Advancing disability rights and leadership globally®

Teaching By Doing: Leading a Group of Students to Croatia

Group of college students standing with man riding power wheelchair in front of a building in Croatia.

Above photo: Terry Schlicting (left, front row), Assistant Director of Health Professions Advising at Colorado State University, with his group of medical students while on tour in Croatia.

When the time came for Terry Schlicting, Assistant Director of Health Professions Advising at Colorado State University (CSU), to lead a group of medical students on a two week exchange program to learn about the provision of medical services in Zagreb, Croatia, he was not quite sure what awaited him.

“My initial reaction was excitement. Then I immediately thought, what did I get myself into, but because I love to travel and the challenges that come with it, I was confident that I could make it happen.” – Terry Schlicting

Born with cerebral palsy, Terry is a full-time power chair user. He also requires the support of a personal attendant with activities of daily living. At the same time, he is familiar with the ways that inaccessible environments and policies can disable people.

“I subscribe to the social model of disability which states the person is disabled by their environment and its physical, attitudinal, communication, and social barriers. It is my hope that people with disabilities can develop pride in this aspect of their identity, recognizing that it may be a long journey for some,” Terry reflects.

He understandably had some questions about the program that he would be leading in the winter 2023 quarter. What would accessibility, or lack of accessibility, be like in Zagreb? What strategies would he need to use in order to be successful?

According to Vanessa Hayward, Senior Coordinator of Education Abroad in CSU’s Office of International Programs, “Our office aspires to support all students and program leaders based on their needs. I worked with Terry and our in-country partner, Atlantis, to ensure that the program was physically accessible for him.” Since the hostel where students normally would stay was not accessible, Terry was able to reserve a space for himself in a nearby hotel. CSU also gave Terry financial support with purchasing a portable ramp and a shower chair from a central source of funding which was not connected to student fees. He transported both items in his suitcase. The university also supported Terry to bring a friend along who could act as a personal attendant.

Croatia was, nevertheless, a challenging place to lead a program abroad. Terry was not allowed on the last flight going to Zagreb, because the crew believed that his wheelchair would add too much weight. Many restaurants in Zagreb were not accessible, which made finding locations where Terry could join the students difficult. Where it was accessible to enter a restaurant, Terry could not use the bathroom. While sidewalks were generally adequate, he encountered difficulties with the Croatian custom of parking mopeds and cars in the pedestrian walkways.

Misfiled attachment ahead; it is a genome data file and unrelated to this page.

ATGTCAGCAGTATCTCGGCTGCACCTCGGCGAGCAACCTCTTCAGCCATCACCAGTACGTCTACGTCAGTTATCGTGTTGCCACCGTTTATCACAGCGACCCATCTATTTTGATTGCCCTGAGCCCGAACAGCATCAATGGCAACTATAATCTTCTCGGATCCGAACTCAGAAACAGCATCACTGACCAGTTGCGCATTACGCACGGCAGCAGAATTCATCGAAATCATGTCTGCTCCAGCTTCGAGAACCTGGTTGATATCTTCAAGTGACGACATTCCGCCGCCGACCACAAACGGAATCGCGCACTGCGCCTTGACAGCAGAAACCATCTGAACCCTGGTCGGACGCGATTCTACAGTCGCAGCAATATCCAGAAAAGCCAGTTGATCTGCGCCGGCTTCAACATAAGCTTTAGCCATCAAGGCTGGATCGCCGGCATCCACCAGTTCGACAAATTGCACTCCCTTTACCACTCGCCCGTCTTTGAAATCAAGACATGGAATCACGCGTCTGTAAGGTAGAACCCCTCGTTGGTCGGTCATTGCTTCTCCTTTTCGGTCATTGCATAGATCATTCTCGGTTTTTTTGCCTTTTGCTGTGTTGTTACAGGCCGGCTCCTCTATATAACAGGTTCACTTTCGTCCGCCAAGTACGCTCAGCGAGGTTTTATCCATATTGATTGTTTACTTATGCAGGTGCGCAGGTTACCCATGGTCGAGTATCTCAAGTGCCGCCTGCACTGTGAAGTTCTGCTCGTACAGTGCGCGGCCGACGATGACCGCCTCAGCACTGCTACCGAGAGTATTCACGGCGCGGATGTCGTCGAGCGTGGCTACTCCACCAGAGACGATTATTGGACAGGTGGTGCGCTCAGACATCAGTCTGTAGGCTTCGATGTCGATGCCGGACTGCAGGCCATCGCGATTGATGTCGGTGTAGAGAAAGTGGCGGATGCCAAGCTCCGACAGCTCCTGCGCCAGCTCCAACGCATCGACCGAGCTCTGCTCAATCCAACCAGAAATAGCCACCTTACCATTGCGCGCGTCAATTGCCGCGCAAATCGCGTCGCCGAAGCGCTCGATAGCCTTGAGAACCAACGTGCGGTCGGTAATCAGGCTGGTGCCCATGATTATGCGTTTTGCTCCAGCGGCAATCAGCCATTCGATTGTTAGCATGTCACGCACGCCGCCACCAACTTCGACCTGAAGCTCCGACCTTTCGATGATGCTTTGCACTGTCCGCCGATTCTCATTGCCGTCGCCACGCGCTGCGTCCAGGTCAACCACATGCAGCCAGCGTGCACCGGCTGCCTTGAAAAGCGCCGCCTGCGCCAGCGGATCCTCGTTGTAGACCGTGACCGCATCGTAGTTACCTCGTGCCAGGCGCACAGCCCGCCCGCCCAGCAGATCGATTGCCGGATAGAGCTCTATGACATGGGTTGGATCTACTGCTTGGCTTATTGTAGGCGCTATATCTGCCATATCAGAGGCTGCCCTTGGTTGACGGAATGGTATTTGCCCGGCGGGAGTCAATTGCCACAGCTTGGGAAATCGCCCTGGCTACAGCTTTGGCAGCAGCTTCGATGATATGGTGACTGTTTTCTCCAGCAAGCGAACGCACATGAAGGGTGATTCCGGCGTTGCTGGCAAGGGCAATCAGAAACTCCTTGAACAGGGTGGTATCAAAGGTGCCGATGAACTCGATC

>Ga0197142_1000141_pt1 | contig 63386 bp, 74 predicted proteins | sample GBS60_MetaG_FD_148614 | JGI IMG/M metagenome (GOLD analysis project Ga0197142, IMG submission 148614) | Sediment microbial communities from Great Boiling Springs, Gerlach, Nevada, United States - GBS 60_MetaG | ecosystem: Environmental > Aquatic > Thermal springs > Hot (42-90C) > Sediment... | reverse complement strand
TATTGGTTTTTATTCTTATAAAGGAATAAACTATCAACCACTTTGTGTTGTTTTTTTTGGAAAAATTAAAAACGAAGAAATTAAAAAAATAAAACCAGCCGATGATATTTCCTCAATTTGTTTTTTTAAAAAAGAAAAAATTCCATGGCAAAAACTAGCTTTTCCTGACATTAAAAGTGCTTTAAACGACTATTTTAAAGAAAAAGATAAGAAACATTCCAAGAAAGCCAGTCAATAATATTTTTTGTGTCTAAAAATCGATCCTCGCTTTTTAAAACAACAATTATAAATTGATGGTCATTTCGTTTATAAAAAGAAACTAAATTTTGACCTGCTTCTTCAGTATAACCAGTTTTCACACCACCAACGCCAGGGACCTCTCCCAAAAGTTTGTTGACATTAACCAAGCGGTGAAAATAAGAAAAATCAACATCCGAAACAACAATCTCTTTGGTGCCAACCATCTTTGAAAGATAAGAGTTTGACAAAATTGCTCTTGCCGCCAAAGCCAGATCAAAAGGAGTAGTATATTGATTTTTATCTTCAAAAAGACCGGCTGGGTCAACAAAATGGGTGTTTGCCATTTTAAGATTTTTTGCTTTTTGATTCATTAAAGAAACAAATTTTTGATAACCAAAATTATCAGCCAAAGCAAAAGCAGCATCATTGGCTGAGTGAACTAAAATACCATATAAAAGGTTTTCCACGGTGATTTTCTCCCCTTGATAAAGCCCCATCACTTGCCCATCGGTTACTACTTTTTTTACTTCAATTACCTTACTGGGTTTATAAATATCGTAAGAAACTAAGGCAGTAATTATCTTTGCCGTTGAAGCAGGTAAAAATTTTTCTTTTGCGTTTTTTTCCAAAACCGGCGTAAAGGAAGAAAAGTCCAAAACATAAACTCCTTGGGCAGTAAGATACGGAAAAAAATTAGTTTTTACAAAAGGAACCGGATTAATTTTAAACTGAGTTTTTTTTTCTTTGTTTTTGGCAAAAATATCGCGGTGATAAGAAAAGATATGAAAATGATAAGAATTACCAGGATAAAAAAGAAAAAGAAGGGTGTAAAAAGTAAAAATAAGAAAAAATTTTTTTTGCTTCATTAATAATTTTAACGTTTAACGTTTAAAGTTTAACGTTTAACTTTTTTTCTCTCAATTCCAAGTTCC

In one particular instance, a tree branch grabbed the recline lever of Terry’s wheelchair while he was trying to negotiate his way around a parked vehicle. This caused him to be tossed back since he was already on an incline.”I fell backwards and after a momentary lapse of panic, I attempted to ask passersby for assistance,” recalled Terry.

While he encountered many good Samaritans on the sidewalk, he had to wait a bit for one who had enough English to understand his instructions, after which he was able to get on his way. Some people would find an experience like this to be traumatizing, but Terry has learned to approach accessibility difficulties with equanimity. Terry shares that, “I have learned to embrace these situations as a calculated risk of traveling abroad when you have a disability.”

Terry also noticed a different attitude from certain members of the public. In one instance, airline staff interrogated Terry for his diagnosis. Another instance occurred when he was waiting outside of a store for a fellow traveler, gazing at the historical architecture. A local man interrupted his revelry to offer him some spare change. While his initial reaction was offense, Terry could appreciate that this individual had a different reference point around disability. Most disabled Croatians like Terry were, in fact, spending their time asking for spare change from passersby. “Looking back on it, I have developed an understanding that certain cultures have very limited exposure or interactions with people who have disabilities, and seeing me alone on the sidewalk, this person most likely came to the conclusion, I was in need of an offering,” Terry reflected.

While Terry enjoyed the education abroad program leader experience, he does hope to implement some changes in the future to make the itinerary more accessible. 

“On the excursion that the students took, which was basically a sightseeing tour of medieval ruins, I was not able to participate because of the lack of accessible transportation beyond the city center of Zagreb. Additionally, the previous trip leader was able to stay in the same living area as the students. I was not able due to accessibility needs,” Terry recalls.